(*This of course is my opinion and just because you do not use these does not mean you will not do well, but the resources I am about to list helped me tremendously)
1) DAT Bootcamp (10/10) - Incredible software! DAT Bootcamp emulates the DAT software. I personally think that this is very important when it comes to actually taking the real test. The more at ease you feel while taking the test, the less you have to deal with when taking the exam. The only thing that the actual test had the Bootcamp did not was that you could right click on the real test to eliminate an answer. This feature is obviously not a deal breaker and maybe it works on windows, however on my mac it did not work. As for the important stuff, it is amazing. The tests prepared me very well for every section. In particular, the practice test for biology and PAT were great. Comparing my real scores to my Bootcamp scores, every category was higher except for Reading Comprehension and QR, which were the same. So if you are struggling or not getting the scores you want, just know that many people have experienced this. I believe that the real DAT was a bit easier and luckily my scores showed that.
2) Chad's Videos (CourseSaver) (10/10) - simply fantastic!! Chad is an absolutely amazing teacher and makes concepts easy to digest. A must have resource for gen. chem and orgo chem. He covers everything that I saw on the DAT. I also supplemented with the DAT Destroyer book for practice problems, which is also on this list. At the time of writing this I know that the biology section is not totally complete, however the videos that are up currently are still useful. I just know that Chad's biology was not close to sufficient.
3) DAT Destroyer + Math Destroyer (7/10) - While the practice problems are not really representative of the real DAT, they did prepare me well. The difficultly of the questions compared to the real DAT are quiet different, so if you have this as a resource and know how to do ~40% of the problems when you first start that is normal! It will get better! I suggest learning the material, then coming back to practice using Destroyer. But you also have to realize that the Destroyer does go into too much detail. This is supplementary material. In my opinion, Math Destroyer is an important tool that I think was worth the purchase for sure. Even though I didn't score as well as I would have liked. This is my own fault. While I took the section seriously, I just did not put in the same amount of time as I did for the other sections. It is a 7 out of 10 rating for me because again, I thought it was supplementary and not exactly necessary as I know people that have done well on the DAT without purchasing Destroyer.
4) Feralis' Biology Notes (10/10) - Just an amazing free resource that everyone should utilize. While it is the most intimidating 85 page document that I have ever seen (you'll know what I mean if you take a look at it), if you know the material in that document, you are going to do well on the biology section. However, I do recommend using the free classification document from Bootcamp and Craig Savage for the classification of plants. I personally think that the plant section is too detailed as well! Maybe I just got lucky, but I don't specifically remember a question that required that much depth on plants. In total I may have had 2 and they were very basic. I suggest you look over and know some of the basics (hormones, parts of the plant, etc...) but I personally wouldn't suggest you get caught up in too much detail on plants. Everything else though is amazing and should be studied on there. I also suggest not just reading through Clifs like once and being fine with that. I started using Clifs and found that I wasn't taking enough notes because I felt like I knew the material, then I would go to practice questions and realize I didn't really know it. It caused me to study bio too passively instead of attacking it. Make sure you don't fall into this trap!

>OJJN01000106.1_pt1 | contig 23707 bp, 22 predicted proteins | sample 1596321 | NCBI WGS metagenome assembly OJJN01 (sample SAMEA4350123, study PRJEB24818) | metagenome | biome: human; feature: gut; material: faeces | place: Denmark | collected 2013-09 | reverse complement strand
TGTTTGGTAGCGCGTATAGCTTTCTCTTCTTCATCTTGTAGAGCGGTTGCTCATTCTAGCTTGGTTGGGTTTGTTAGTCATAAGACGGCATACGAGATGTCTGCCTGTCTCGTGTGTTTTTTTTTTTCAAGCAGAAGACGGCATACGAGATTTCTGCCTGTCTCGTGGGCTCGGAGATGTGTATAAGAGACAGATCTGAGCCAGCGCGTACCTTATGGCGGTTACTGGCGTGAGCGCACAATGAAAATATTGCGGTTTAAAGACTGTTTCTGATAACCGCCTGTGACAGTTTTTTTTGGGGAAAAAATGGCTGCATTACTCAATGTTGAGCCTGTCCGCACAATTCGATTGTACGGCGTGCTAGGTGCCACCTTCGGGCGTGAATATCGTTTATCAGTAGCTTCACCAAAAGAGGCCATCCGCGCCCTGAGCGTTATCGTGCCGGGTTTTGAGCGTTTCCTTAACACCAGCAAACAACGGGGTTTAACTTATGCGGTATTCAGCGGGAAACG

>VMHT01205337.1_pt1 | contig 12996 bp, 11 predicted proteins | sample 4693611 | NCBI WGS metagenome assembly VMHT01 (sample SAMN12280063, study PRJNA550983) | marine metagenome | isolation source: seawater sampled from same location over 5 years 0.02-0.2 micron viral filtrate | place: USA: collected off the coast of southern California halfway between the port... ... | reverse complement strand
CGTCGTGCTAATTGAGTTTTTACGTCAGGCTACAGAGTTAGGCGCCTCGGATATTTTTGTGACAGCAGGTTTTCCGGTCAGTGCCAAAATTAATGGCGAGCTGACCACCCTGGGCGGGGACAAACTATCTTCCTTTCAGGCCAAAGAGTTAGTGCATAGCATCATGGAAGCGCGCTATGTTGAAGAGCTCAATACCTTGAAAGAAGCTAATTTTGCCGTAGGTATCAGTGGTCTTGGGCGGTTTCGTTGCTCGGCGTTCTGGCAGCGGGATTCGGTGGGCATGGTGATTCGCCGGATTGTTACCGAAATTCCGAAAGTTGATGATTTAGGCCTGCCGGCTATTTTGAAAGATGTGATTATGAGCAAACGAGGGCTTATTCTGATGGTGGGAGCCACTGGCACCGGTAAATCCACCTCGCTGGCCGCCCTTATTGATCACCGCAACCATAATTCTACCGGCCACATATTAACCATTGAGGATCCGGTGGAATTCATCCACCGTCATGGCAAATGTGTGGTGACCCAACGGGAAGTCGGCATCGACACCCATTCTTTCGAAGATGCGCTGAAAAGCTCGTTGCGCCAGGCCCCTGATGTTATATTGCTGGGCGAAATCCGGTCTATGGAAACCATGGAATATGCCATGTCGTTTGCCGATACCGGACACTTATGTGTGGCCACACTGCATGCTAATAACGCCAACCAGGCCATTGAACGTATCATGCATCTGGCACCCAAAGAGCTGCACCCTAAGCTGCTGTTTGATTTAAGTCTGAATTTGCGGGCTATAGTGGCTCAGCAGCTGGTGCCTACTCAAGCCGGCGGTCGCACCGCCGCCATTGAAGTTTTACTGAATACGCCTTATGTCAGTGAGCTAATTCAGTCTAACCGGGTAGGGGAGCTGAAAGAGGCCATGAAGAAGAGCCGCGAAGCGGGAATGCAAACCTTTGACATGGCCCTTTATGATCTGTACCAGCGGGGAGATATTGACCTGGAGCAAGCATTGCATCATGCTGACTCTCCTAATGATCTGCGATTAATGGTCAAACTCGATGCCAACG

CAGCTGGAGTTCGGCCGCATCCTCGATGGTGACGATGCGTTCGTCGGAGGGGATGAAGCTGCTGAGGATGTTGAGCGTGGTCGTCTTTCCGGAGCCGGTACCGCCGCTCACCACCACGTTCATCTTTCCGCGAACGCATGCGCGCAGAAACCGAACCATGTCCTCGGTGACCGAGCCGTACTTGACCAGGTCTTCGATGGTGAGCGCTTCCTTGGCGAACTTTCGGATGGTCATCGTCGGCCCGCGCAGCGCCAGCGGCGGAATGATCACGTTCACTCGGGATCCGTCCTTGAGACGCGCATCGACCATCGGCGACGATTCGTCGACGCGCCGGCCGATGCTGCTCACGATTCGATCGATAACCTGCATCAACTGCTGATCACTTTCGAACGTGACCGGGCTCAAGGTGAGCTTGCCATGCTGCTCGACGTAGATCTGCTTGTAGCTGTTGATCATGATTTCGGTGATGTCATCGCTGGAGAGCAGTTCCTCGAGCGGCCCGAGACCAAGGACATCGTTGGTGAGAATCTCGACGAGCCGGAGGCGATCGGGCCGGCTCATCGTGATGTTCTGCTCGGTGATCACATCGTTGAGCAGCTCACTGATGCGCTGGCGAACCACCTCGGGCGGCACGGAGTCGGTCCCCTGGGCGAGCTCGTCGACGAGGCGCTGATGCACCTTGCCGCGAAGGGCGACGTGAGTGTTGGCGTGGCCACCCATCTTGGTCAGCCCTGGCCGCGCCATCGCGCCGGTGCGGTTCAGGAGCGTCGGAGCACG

5) Crash Course on Youtube - Overlooked resource! In some sections of Feralis' I was seriously having difficultly putting some of the reproductive system together. I recommend looking at their immunology, neurology, and especially their human reproductive videos. Because I can all but guarantee a few questions on the human reproductive system, know it well! The people over at Crash Course did an amazing job on those videos and they helped me tremendously.
6) Craig Savage on Youtube - This was recommended to me by a friend of mine and I really recommend it. There is a playlist of 7 videos that are very helpful with the overview of bryophytes, seedless vascular plants, and seed plants. I would know the alternation of generations life cycle well, then the rest of them are just modifications on the original. Again, would not spend too much time on this, but know the basics for sure.